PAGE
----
Police who appealed to the public for information about a teenage girl found wandering the streets of Dublin last month said they had finally managed to establish her identity.
Irish officers were granted rare legal permission to circulate photographs of the girl, who is thought to be 14 or 15 years old.
The teenager was found by police in a dazed and confused state in O’Connell Street, Dublin’s major thoroughfare, on the afternoon of October 11.
One theory about the girl, who is now in state care, is that she may have been the victim of sex trafficking.
Within hours of issuing the appeal, Irish police said they had identified the girl and were pursuing a “definite line of inquiry”.
They said they were liaising with Australian police to “finalise the matter”. Previously, officers said they believed she may have been European.
Launching the appeal, Irish police said they had pursued more than 115 lines of inquiry without managing to establish her name.
According to Superintendent David Taylor: “This investigation has involved over 2,000 hours, engaging with all the relevant authorities and all the relevant specialists in this area. She was found in a distressed state. she is being cared for very well by professionals.”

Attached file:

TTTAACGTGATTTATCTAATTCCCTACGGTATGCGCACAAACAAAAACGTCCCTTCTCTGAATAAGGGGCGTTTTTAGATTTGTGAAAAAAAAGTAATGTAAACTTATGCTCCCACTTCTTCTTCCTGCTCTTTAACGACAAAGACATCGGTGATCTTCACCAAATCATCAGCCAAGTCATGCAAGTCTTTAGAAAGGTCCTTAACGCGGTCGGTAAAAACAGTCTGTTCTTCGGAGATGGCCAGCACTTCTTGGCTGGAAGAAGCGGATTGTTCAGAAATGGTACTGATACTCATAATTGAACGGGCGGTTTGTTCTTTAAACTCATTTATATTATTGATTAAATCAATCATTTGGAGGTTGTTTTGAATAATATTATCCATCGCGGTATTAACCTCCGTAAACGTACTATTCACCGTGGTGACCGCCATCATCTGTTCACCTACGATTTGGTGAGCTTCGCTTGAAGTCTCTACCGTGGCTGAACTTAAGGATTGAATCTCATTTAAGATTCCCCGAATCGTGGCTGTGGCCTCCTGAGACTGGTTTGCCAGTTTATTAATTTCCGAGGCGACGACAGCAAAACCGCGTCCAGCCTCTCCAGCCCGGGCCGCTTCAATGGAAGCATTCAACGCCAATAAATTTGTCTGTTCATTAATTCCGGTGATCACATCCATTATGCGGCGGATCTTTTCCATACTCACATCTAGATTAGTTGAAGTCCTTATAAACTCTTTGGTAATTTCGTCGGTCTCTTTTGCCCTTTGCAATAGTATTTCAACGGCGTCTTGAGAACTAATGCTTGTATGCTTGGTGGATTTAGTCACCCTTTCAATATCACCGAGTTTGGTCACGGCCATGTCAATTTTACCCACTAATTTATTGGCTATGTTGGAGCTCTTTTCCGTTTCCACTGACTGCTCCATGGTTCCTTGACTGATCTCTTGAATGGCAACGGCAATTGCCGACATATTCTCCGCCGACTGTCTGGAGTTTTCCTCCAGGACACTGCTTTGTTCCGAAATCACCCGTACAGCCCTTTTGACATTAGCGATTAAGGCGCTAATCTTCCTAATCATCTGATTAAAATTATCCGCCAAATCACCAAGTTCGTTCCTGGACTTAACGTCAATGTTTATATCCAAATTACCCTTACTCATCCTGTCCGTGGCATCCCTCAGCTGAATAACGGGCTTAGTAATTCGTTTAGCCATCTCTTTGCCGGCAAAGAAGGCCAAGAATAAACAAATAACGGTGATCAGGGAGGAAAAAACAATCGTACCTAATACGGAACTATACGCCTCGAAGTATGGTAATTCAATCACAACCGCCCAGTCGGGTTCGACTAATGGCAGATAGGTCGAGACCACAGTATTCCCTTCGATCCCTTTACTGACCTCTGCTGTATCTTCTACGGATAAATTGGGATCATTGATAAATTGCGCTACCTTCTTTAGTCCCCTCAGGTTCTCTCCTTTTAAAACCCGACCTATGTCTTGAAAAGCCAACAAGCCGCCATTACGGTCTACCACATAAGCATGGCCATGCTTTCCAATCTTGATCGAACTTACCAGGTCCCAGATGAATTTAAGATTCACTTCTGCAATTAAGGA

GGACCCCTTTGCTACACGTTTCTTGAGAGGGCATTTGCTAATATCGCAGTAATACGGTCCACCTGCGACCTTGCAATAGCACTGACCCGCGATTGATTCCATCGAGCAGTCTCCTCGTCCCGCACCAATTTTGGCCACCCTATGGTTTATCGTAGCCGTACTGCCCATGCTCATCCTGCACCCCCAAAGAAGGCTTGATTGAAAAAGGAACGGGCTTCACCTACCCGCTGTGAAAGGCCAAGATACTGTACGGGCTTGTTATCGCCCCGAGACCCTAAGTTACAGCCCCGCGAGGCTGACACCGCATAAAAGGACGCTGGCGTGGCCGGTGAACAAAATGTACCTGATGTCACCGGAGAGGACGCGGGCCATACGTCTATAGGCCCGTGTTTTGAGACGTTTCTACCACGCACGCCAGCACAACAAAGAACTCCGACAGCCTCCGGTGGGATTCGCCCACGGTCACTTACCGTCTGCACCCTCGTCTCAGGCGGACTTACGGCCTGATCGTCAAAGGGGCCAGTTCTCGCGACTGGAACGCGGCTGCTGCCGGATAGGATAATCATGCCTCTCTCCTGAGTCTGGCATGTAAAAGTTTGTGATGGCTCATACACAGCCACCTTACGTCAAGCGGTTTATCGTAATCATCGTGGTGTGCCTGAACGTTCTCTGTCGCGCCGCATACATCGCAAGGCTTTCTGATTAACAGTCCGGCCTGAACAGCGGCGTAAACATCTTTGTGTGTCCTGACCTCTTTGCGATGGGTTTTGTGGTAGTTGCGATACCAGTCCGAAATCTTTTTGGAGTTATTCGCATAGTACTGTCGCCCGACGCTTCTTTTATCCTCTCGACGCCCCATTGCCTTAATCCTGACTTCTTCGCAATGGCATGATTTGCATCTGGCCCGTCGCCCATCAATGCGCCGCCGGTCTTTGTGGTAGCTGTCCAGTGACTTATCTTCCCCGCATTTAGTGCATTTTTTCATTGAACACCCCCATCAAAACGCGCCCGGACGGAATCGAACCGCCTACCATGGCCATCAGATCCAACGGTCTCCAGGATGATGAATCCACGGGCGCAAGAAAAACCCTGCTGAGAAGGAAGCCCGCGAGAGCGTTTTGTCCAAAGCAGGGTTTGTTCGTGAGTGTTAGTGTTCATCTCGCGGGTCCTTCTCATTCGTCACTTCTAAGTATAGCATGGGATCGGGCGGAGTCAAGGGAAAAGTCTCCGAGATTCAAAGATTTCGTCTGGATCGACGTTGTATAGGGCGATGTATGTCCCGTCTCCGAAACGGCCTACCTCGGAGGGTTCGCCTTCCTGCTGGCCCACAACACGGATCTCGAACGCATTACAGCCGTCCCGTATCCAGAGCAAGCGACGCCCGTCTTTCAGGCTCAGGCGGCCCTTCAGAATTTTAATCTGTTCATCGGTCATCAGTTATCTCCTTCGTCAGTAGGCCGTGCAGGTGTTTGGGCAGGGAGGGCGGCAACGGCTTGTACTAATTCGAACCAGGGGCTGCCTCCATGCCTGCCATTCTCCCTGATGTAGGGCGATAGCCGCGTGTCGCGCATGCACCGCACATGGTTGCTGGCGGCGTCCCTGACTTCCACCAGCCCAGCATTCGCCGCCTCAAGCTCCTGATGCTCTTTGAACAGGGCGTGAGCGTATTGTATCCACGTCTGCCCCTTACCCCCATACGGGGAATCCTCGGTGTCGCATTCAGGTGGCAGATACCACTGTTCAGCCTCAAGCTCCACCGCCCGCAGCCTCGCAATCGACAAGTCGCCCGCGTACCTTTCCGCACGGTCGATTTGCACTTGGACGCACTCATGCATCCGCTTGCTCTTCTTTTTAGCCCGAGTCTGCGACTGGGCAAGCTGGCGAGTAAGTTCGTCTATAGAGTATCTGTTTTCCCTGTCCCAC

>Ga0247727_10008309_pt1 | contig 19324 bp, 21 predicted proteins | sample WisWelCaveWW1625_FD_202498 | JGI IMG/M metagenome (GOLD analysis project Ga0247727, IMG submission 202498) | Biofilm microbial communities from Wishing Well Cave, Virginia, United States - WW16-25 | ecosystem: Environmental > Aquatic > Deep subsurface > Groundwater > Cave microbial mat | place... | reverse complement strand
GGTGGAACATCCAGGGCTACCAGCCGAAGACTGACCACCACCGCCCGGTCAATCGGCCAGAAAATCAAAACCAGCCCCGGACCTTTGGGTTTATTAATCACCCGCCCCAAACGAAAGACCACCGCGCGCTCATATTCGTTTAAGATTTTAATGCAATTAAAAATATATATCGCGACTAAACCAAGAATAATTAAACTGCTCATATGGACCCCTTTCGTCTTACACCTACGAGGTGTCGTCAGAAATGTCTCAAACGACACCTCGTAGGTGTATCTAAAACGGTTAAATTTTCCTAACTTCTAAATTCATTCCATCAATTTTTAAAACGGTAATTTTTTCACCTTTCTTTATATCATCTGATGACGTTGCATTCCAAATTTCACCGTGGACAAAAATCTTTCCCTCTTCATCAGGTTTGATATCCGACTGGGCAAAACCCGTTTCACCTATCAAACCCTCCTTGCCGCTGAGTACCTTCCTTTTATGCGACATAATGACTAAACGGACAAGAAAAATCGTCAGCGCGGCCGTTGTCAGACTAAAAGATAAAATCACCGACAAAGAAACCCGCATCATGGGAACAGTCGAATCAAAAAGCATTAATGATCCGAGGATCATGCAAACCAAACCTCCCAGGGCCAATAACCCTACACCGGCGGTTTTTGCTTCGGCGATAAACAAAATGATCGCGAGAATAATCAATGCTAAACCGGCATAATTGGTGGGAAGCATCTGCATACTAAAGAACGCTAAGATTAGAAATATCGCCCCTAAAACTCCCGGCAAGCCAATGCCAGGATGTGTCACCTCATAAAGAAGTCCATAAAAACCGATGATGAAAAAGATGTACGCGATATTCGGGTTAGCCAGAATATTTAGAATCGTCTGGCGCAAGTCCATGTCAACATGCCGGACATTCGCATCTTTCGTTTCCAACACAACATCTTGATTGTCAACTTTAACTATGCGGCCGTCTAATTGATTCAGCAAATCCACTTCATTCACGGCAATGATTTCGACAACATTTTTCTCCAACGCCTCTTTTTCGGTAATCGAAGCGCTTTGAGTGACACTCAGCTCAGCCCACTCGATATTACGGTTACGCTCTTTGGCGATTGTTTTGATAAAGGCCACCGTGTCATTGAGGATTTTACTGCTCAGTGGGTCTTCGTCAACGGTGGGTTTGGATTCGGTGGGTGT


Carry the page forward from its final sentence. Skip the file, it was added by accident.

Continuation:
Police had been in touch with Interpol, the missing persons bureau, the forensic science laboratory, the domestic violence and sexual assault unit and immigration authorities.
They had also contacted homeless shelters, hostels, hotels, guesthouses and ports and airports. Superintendent Taylor has issued media appeals for information, and a dedicated phone line and email address have been set up.
The girl had drawn sketches of her experience in an effort to communicate with officers.
There have been several recent warnings of a highly active sex industry in Ireland, but officials said they do not know for sure whether the teenager had been trafficked.
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